by David on Wed 14th Dec 2016 23:11 UTC
David
Member since:
1997-10-01

Though this sounds like Apple has a guilty conscience, and really wasn't a good PR move on their part, once you consider the reality of the situation, it's pretty reasonable. A computer's battery estimate is one of those "how long is a piece of string" questions, because the battery life depends on how much power the laptop is going to use in that future time period. Since the newer Intel platforms are even better at sipping power during idle or semi-idle times, you can get a lot of life if you're doing tasks that don't need the power, and suck the battery dry fast if you're doing other things.

On the other hand, it's the same deal with "distance until empty" in most new cars, because lots of stops and starts or a big uphill section can severely impact efficiency. And that hasn't stopped car makers from giving it the old college try. If anything, newer cars are more likely to have DTE estimates. So while Apple's excuse is credible, it still a cop-out.

Reply Score: 1

RE: Sounds worse on the surface
by laffer1 on Thu 15th Dec 2016 00:43 UTC in reply to "Sounds worse on the surface"
laffer1 Member since:
2007-11-09

Well I've always assumed it was based on current usage patterns and not accurate. However, on older Macs I used to use the estimate to decide if I needed to turn down the display brightness or cut back on power hungry tasks so that I could make it until I could get to a power outlet. This was extremely useful when I was an undergrad.

For me, it's just the latest thing apple has taken away from us. I'm getting real tired of that.

Reply Score: 5

RE[2]: Sounds worse on the surface
by REM2000 on Thu 15th Dec 2016 08:06 UTC in reply to "RE: Sounds worse on the surface"
REM2000 Member since:
2006-07-25

came to post the same thing,

I knew that the numbers it gave me were estimated but i knew if i carried on using my MacBook Air with my current work load i had 1 hour'ish or 2 hours'ish etc..

Im really annoyed they took this out, if anything put in some text "estimated" or an option to put it back in through the settings.

I did rely on this feature especially when traveling by train, like you say if the numbers started falling i would lower the brightness, i dont want to keep opening the activity monitor to the do the same.

Reply Score: 4

This is a terrible idea
by Poseidon on Thu 15th Dec 2016 02:19 UTC
Poseidon
Member since:
2009-10-31

I could understand making time remaining the non-default option, but the time estimate is extremely useful for students using word processing or reading, even just on Skype sessions. It's also a nice ballpark to estimate when you're going to need an outlet, and I haven't checked if it stopped the time until fully charged as well.

If I wanted an iOS appliance I would get one, the MacBooks aren't those, but if that's where they're going, they're going to have a rude awakening when users jump ship.

Reply Score: 4

RE: This is a terrible idea
by leech on Thu 15th Dec 2016 07:04 UTC in reply to "This is a terrible idea"
leech Member since:
2006-01-10

My god, all they have to do is word it better, I think the Gnome one says something like "Estimated time under current load:" Either that, or I'm actually intelligent enough to understand it that way.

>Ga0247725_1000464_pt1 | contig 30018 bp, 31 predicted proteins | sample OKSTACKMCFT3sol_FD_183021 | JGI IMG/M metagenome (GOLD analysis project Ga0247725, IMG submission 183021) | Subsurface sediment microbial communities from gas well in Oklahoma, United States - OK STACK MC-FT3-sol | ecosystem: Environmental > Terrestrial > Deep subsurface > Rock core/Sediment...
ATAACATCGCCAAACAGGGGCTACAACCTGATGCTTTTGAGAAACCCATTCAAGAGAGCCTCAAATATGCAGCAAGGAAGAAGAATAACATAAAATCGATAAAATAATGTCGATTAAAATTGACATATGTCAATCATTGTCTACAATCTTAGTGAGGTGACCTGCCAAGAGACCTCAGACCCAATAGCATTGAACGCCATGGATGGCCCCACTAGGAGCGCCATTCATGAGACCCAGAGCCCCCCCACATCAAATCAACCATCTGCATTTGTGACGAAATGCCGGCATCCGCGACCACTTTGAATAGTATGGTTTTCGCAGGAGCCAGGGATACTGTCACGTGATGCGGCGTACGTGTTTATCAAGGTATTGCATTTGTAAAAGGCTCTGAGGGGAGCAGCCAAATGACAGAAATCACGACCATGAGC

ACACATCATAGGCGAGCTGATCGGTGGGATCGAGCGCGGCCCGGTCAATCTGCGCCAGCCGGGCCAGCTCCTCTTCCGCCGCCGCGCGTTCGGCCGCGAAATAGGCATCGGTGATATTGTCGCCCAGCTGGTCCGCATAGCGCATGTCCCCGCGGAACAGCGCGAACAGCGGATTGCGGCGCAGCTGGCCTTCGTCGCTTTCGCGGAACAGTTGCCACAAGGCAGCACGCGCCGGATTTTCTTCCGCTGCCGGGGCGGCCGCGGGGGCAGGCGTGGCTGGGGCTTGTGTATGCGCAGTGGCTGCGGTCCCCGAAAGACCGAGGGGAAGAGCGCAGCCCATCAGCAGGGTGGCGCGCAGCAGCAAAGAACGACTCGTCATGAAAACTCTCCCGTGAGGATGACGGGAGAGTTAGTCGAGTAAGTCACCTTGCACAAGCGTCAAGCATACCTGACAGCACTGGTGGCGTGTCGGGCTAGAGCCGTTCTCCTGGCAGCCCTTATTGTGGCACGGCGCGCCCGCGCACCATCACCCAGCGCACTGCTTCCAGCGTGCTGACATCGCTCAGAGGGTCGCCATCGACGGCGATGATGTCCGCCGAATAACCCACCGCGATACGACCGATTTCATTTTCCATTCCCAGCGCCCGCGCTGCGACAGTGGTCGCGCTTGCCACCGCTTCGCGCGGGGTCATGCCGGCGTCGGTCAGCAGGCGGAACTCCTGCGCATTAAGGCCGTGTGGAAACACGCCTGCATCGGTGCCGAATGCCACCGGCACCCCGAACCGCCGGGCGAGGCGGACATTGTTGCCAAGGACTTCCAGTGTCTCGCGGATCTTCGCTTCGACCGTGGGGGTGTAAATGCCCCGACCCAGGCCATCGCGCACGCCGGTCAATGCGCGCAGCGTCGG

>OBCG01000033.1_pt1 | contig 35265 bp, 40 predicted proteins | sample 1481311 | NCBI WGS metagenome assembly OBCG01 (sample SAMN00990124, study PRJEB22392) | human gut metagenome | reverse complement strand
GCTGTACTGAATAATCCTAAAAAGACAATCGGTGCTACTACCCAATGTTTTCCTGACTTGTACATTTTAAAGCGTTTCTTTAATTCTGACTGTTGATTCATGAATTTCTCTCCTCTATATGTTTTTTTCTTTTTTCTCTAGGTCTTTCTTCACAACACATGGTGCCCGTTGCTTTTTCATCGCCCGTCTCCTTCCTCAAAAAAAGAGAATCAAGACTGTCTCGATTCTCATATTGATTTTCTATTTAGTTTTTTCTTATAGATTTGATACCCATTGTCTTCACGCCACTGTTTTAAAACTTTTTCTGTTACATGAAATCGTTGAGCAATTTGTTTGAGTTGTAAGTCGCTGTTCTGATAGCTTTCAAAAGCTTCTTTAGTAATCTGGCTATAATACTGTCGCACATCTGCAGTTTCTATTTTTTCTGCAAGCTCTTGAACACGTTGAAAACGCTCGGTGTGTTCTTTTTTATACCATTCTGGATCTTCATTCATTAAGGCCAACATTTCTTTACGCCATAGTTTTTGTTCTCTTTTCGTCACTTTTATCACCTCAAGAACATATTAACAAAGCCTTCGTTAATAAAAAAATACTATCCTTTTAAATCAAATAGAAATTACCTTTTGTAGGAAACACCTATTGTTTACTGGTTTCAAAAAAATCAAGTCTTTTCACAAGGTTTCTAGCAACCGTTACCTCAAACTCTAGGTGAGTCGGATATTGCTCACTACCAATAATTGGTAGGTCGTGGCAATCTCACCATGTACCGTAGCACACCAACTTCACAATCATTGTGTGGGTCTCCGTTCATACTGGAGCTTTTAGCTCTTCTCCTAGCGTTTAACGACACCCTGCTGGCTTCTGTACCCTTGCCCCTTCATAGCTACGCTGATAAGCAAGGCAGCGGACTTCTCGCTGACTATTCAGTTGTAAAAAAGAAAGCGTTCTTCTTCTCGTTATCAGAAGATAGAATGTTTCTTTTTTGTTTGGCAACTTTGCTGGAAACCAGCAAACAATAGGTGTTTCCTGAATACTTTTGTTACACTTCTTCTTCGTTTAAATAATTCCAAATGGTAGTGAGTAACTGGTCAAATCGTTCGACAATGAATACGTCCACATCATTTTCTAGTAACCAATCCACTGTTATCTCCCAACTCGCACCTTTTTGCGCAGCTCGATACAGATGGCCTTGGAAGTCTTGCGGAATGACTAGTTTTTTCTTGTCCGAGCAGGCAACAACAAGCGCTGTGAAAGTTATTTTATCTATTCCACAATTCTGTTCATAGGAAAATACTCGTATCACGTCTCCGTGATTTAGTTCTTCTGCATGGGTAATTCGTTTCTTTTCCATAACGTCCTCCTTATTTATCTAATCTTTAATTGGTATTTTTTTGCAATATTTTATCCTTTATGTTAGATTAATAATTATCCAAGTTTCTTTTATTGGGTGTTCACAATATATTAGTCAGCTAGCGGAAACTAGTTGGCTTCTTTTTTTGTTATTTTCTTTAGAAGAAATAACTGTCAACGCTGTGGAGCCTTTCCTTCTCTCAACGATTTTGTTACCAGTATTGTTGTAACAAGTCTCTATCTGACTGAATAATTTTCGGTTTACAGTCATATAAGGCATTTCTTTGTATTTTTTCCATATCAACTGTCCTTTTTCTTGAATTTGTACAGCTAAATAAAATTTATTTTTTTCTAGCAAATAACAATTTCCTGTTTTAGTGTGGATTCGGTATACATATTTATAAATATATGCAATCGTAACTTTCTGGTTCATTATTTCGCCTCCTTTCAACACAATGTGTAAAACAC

Were there really that many people that didn't understand this and complained? Granted if there are run away applications that are somehow white listed from being in the power draining apps list (which it sounds like maybe Apple did that for their own software!) then that is certainly an issue.

Reply Score: 3

RE[2]: This is a terrible idea
by agentj on Thu 15th Dec 2016 07:20 UTC in reply to "RE: This is a terrible idea"
agentj Member since:
2005-08-19

... or how about using higher battery capacity ? New macbook pro (apparently that's short from Pedophiles Running an Organization instead of "professional") sucks dick. If you can get 10 hours of battery life when doing almost nothing but staring at the damn thing then what is it for ? Maybe they should use eink display and claim infinite battery life ? That's why I bought 2015 model.

Reply Score: 4

Hiding their CPU-hogging process bugs
by theosib on Thu 15th Dec 2016 12:33 UTC
theosib
Member since:
2006-03-02

If you open Activity Monitor while only the most basic apps are running, you'll find several processes using 20% or more CPU constantly. These include: soagent, accountsd, CalNCService, CalendarAgent, and several others. These are why Apple's battery life sucks. Additionally, AppleSpell.service has some kind of horrible memory leak, and mine right now is at 3.22GB. Unfortunately, if I kill it, a bunch of other apps will crash.

I was hoping that Sierra would fix the terrible memory leaks in Safari and Preview, and they've been mitigated slightly, but mostly Apple has just pasted over their memory management problems with more aggressive compressed swap.

Reply Score: 4

Art of estimation
by kwan_e on Thu 15th Dec 2016 15:00 UTC
kwan_e
Member since:
2007-02-18

Why can't everything just give you a worst-case estimate?

Reply Score: 4

RE: Art of estimation
by Morgan on Sat 17th Dec 2016 13:02 UTC in reply to "Art of estimation"
Morgan Member since:
2005-06-29

That would be nice, but it would be fodder for other manufacturers to slam Apple. I don't agree with them removing the estimate, but I do understand it.

Reply Score: 2

Poseidon
Member since:
2009-10-31

The only place to find the estimate for now is in the activity monitor. Anyone want to take bets on how much that will last?

Reply Score: 2